Just to check for sanity, in 2017 E&J Gallo acquired 600 acres of vineyard in Napa at $300,000 an acre. Half of this land is planted with Cabernet Sauvignon, the most expensive grape variety. This property was long thought unsuitable for grape farming but was developed by the Krupp brothers relatively recently. At Pine Ridge all the land is planted with Cabernet Sauvignon making $300,000 a conservative estimate of the per-acre market value of the Pine Ridge land.

There are other indications that the fair market value of Crimson’s land is higher than the reported book value. An article in Wine Spectator indicated Leucadia received offers upwards of $150 million for Pine Ridge in 2000. At the time that was 3x the book value of the business. More recently, Crimson sold a non-strategic vineyard for $1.8 million in 2013, booking a pre-tax gain of $700,000. In 2014, the company sold an unplanted plot in Washington for $3.9 million booking a pre-tax gain of $1.8 million. This makes sense given that land prices have risen over time while most of the land Crimson owns was acquired more than a decade ago.

Adjusting the value of Crimson’s inventory up to $150 million and similarly adjusting the reported value of its land up to $100 million works out to a per-share liquidation value of $14 for the company.

So that's what we are getting but what are we paying? Interestingly, Crimson’s shares do not trade at a premium to book. They trade at a discount. Reported per-share book value is $9 and Crimson’s shares trade at $7.90. This probably explains why insiders are buying shares and the company itself is buying back and retiring shares.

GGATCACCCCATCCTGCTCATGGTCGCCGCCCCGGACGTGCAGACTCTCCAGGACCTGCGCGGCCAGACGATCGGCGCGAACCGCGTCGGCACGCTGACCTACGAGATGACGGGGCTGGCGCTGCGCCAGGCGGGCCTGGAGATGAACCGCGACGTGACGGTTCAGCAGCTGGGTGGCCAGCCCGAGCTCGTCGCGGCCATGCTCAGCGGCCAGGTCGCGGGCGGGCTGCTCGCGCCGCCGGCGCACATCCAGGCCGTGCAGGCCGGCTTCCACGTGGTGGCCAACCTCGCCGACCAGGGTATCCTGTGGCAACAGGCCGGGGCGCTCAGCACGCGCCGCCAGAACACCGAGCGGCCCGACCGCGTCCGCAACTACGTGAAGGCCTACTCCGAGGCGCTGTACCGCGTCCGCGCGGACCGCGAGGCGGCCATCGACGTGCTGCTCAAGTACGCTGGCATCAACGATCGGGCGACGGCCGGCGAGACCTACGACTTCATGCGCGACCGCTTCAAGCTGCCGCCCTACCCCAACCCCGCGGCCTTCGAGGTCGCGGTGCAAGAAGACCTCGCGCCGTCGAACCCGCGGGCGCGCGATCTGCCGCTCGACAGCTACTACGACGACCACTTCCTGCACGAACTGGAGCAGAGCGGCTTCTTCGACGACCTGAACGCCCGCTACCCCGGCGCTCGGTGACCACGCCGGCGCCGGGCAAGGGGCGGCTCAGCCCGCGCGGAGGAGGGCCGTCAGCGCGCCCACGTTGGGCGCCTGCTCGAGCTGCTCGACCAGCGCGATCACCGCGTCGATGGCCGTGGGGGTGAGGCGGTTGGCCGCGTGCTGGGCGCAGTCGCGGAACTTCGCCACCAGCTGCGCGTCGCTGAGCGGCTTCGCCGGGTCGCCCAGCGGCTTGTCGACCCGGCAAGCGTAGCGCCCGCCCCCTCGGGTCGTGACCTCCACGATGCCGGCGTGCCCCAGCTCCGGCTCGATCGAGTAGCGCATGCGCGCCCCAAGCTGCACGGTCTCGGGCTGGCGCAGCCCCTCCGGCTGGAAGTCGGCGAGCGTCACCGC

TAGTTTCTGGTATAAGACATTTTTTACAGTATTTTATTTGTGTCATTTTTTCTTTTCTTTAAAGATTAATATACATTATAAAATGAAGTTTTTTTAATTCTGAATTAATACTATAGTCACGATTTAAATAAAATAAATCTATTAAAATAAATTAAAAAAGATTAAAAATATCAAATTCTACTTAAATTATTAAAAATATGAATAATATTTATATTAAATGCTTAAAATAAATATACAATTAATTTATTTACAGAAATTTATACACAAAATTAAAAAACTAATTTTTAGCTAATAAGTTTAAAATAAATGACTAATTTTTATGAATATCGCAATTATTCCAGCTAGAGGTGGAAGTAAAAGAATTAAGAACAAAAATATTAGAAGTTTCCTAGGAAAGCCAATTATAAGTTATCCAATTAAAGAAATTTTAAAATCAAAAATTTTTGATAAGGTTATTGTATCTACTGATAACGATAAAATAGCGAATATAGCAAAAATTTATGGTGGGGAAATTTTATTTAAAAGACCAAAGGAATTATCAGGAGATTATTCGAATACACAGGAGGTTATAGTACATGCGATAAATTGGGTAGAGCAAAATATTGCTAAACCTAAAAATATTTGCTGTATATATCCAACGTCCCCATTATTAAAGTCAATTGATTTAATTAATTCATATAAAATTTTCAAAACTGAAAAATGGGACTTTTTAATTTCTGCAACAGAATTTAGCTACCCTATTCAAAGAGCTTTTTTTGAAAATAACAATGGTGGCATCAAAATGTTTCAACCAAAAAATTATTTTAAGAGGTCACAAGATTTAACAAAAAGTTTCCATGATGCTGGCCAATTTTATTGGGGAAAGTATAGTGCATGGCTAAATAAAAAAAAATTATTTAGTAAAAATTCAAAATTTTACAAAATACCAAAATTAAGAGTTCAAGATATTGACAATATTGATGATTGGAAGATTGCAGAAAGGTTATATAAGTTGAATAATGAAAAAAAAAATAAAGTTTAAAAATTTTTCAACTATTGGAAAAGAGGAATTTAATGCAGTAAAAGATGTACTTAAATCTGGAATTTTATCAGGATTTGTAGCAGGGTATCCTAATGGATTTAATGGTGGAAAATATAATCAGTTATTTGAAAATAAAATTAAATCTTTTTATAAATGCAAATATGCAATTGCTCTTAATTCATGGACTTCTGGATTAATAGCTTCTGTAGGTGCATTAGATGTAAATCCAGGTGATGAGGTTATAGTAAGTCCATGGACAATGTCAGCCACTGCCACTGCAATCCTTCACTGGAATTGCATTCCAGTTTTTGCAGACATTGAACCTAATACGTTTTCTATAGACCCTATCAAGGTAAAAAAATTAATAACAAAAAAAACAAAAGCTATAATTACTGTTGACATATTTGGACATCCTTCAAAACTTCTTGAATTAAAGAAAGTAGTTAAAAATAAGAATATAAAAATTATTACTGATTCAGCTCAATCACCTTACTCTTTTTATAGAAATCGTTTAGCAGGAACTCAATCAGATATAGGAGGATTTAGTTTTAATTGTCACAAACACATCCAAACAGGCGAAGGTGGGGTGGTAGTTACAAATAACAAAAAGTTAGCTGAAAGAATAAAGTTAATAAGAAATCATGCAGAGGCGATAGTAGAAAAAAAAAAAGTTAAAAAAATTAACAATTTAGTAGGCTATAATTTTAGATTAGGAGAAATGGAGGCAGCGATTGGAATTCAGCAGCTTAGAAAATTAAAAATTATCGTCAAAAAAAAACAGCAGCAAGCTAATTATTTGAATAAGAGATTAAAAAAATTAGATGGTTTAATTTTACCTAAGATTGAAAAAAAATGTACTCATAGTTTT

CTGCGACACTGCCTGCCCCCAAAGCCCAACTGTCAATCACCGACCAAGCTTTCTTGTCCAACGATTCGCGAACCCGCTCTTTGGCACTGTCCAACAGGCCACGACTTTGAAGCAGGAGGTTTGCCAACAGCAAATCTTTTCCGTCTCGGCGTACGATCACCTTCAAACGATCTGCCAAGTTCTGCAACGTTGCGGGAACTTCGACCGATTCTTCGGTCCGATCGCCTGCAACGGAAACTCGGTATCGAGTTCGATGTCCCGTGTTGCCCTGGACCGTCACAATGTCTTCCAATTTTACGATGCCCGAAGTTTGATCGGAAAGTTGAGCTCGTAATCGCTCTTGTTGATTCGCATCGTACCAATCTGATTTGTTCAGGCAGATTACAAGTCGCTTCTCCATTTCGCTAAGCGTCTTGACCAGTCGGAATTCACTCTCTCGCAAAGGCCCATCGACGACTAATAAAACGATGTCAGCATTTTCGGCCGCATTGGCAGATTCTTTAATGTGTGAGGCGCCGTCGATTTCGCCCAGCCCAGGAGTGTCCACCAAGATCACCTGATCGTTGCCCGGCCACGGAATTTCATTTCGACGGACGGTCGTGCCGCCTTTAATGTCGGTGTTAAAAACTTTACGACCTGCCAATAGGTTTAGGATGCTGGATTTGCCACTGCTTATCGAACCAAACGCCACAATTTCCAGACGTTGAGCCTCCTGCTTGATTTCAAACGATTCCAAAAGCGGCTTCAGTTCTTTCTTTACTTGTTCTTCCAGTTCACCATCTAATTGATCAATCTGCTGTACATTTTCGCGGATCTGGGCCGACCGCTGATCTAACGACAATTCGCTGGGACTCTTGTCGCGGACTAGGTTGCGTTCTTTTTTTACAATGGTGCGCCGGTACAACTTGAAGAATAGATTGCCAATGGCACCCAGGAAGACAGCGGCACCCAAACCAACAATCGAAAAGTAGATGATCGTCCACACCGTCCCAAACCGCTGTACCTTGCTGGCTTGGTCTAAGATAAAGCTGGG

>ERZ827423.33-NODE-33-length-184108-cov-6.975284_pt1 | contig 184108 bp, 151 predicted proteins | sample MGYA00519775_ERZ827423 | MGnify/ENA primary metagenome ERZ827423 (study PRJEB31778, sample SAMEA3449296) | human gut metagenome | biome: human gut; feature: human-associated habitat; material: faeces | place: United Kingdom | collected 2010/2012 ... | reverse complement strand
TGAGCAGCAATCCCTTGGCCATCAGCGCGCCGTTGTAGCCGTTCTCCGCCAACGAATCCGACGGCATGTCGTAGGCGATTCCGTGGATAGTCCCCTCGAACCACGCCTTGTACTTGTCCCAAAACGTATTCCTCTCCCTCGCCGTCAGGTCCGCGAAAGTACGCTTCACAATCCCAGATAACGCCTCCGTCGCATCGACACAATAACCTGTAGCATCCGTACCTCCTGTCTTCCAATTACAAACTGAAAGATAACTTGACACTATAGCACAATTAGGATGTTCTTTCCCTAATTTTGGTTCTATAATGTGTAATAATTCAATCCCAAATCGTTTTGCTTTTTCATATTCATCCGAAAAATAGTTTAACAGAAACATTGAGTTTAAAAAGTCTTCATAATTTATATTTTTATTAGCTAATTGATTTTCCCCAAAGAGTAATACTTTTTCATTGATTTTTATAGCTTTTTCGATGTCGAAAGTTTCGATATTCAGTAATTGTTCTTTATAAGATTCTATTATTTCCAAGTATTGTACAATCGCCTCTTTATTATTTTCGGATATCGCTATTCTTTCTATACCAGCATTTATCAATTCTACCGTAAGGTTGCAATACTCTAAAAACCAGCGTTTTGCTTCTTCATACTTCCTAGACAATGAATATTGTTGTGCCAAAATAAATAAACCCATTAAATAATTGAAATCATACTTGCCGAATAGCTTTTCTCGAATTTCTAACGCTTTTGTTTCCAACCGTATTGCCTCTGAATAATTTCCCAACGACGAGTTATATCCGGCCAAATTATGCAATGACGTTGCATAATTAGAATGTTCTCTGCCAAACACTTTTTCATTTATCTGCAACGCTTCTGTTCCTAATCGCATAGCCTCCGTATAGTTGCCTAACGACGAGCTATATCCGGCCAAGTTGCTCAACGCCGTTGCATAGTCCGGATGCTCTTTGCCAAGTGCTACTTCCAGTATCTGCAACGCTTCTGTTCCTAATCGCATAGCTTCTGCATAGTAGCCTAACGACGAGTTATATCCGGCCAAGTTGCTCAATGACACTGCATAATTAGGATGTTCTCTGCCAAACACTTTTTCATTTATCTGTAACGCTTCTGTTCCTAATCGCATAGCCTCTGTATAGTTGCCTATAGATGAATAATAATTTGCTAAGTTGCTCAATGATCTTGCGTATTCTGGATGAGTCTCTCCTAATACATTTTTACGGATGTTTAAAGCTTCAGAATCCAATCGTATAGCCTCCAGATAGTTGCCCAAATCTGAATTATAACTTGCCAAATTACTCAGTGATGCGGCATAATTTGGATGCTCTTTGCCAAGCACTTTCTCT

Business and history

Crimson Wine Group is in the business of producing and selling wines that retail for over $16 per 750 ml bottle. Wine is sold directly to consumers as well as through wholesale distributors. The company is headquartered in Napa, California and owns six wineries:

  • Archery Summit (Willamette Valley, Oregon).
  • Chamisal Vineyards (Edna Valley, California).
  • Pine Ridge Vineyards (Stag’s Leap District, California).
  • Double Canyon (Horse Heaven Hills, Washington).
  • Seven Hills (Walla Walla Valley, Washington).
  • Seghesio (Dry Creek Valley, California).

Each winery has its own specialty with Archery Summit specializing in Pinot Noir and Chamisal Vineyards producing Burgundy-type wines. Pine Ridge and Double Canyon have Cabernet Sauvignon, Seven Hills has Merlot and Seghesio is known for its Zinfandel.

Crimson became publicly traded in 2013 when it was spun out from Leucadia National (Trades, Portfolio). When Leucadia and Jefferies merged, Jefferies’ management believed Crimson was not worth more than book value. Leucadia’s management (Ian Cumming and Joseph Steinberg) disagreed, causing Leucadia to spin out Crimson prior to Jefferies’ acquisition of Leucadia’s remaining assets.

Leucadia had been acquiring vineyards since 1991 when it acquired a stake in Pine Ridge Winery. At the time, Pine Ridge had an empty cave and no land and was operated by its founder Gary Andrus. It did have a facility with a production capacity of 15,000 cases using grapes sourced from nearby vineyards.

By the turn of the century, Pine Ridge was growing grapes on land it had acquired and had expanded production capacity to 75,000 cases, equal to its current capacity. Andrus and his wife Nancy wished to sell out their interest and the company was put up for sale. Leucadia reported that offers were inadequate and in 2001 acquired the remaining 10% interest from the founder.